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Homeowners and Hunters Should Be Bear Aware this Fall
Friday, August 31, 2007
Headlines - Region 2
This news release was archived on Sunday, September 30, 2007

A hot, dry summer and multiple wildfires can mean bear trouble. Trouble for bears and trouble with bears.  During this time of year bears are vacating the high elevations and searching for food and relief in lower elevation river valleys—areas where we live and play. With backyard bear encounters on the rise over the past few weeks and hunting season openers right around the corner, now is the time to remember a few important tips on living and recreating with bears.

The good news is that bears’ natural food sources of are plentiful this year. Chokecherries, hawthorns, rosehip, berry wood, dogwood, wild plum and other food of choice for bears are filling our river valleys and lining the sides of creeks.  The bad news is that if bears can find an easier food source first (like an unsecured garbage can), then can easily be distracted from the berry crop and stop to snack on last night’s pizza leftovers.

Once bears become dependent on neighborhood food sources, the behavior is hard to alter and the bears often have to be relocated. An animal that returns time and again after it is relocated is considered a threat to public safety and may have to be euthanized.

So what can you do? Put away pet food, clean dirty barbeque grills, and store garbage in bear-resistant garbage cans or in a secure building.  Fruit trees can also attract bears—pick fruit as soon as it is ripe and keep the ground under the trees fruit-free.  Take down bird feeders or hang them well away from their house and out of a bear’s reach, which means at least 15 feet up and four feet out from the nearest tree or building. Adding a catch plate underneath the feeder to keep bird seed from dropping to the ground is also a good idea. Limit compost piles to grass, leaves, and garden clippings. Kitchen scraps should be composted indoors, where they are away from a bear’s reach and smell, before adding them to garden soil.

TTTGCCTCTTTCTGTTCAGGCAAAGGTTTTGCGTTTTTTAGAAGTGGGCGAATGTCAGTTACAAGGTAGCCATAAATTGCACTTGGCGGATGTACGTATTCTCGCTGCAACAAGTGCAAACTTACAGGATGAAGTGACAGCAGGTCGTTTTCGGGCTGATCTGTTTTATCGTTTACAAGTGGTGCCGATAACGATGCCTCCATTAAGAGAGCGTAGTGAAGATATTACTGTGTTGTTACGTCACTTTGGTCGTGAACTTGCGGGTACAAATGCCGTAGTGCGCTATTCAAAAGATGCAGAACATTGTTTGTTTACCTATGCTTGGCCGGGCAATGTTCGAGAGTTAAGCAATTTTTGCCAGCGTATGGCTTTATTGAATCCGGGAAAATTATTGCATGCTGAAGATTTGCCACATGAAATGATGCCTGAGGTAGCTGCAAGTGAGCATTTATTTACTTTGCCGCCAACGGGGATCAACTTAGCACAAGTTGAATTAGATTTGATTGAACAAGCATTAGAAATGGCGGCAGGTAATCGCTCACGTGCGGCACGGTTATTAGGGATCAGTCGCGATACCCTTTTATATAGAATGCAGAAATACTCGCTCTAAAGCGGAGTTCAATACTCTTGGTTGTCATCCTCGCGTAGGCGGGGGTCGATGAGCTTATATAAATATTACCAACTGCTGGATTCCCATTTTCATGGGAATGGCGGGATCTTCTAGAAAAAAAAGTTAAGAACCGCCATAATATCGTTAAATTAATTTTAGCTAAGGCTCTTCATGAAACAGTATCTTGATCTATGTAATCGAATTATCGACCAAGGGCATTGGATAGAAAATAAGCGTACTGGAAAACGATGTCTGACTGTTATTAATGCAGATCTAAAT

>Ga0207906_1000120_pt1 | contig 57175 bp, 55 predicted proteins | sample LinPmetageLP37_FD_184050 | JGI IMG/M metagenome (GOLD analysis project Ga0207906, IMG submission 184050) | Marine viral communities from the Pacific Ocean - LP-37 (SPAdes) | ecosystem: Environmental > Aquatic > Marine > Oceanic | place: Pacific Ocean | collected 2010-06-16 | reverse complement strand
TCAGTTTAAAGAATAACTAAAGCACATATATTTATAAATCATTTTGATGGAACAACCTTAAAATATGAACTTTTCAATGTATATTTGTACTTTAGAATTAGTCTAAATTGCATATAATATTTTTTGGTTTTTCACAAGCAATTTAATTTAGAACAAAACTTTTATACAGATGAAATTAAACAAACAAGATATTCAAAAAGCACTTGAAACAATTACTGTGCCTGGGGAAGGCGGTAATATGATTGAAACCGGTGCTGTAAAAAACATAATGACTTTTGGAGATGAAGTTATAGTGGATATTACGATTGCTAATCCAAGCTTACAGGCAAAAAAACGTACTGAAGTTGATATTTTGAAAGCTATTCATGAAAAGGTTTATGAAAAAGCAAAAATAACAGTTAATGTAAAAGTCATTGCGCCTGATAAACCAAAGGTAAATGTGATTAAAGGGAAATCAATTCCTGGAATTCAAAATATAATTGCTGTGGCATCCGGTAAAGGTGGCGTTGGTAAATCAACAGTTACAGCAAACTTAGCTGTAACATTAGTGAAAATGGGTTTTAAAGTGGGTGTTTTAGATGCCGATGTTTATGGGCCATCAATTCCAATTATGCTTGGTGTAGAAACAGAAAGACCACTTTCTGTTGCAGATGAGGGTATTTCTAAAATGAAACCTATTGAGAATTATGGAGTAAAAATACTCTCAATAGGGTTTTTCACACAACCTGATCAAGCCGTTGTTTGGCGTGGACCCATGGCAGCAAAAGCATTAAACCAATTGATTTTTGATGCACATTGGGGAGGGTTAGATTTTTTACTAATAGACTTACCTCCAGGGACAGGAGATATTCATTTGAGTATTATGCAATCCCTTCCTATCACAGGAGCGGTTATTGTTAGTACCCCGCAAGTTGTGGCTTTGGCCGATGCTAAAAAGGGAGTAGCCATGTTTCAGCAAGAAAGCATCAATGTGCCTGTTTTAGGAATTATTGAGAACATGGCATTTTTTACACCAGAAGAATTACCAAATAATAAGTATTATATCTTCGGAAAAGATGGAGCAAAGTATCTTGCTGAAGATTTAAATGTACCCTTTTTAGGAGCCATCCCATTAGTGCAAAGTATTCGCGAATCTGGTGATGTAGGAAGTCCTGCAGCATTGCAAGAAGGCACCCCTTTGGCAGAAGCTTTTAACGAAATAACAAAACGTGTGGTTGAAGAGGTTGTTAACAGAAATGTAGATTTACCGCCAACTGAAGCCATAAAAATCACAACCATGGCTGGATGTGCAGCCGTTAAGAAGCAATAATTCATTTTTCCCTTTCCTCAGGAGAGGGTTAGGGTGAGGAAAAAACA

Although we still spot bears in our neighborhoods, the number of bear conflicts has been decreasing over the past few years.  Homeowners and communities are starting to create bear-resistant environments.  Montana Fish, Wildlife & Parks (FWP) bear specialist, Jamie Jonkel, says that a lot more people are remembering the tips on living in bear country and keeping their backyard goodies inside or out of reach.  As long as we keep bear attractants away, bears will keep relying on natural food sources and we’ll have fewer human safety concerns and less bears that have to be relocated.

The upcoming hunting season is another reason to be in tune to bear activity in the valleys.  While we are out searching for deer and elk, black bears and grizzlies are hunting for moist grasses, plants and berries.  As Jonkel puts it, where you see berries, expect bears.

Jonkel reminds hunters to pay attention to fresh bear sign, such as tracks and scat.  Hunters should avoid going alone when possible and let someone know their detailed plans.  Carrying bear pepper spray throughout the hunt (and making sure you know how to use it before you go) is also important. After making the kill, get the carcass out of the area as quickly as possible.  When field dressing the carcass, keep your can of bear pepper spray within easy reach.  Use special precautions if you must leave and then return to a carcass, including placing the carcass where it can be easily observed from a distance to make sure it is clear of bears before entering the area.  Never frighten or haze a grizzly that is near or feeding on a carcass, Jonkel says.

The best time to plan for how to react to a bear encounter at close range is long before the encounter occurs, and there are a lot of materials available to help you prepare.  Contact FWP at (406) 542-5500 to request a brochure on “How to Hunt Safely in Grizzly Country,” or visit the FWP website at fwp.mt.gov and click on Be Bear Aware.

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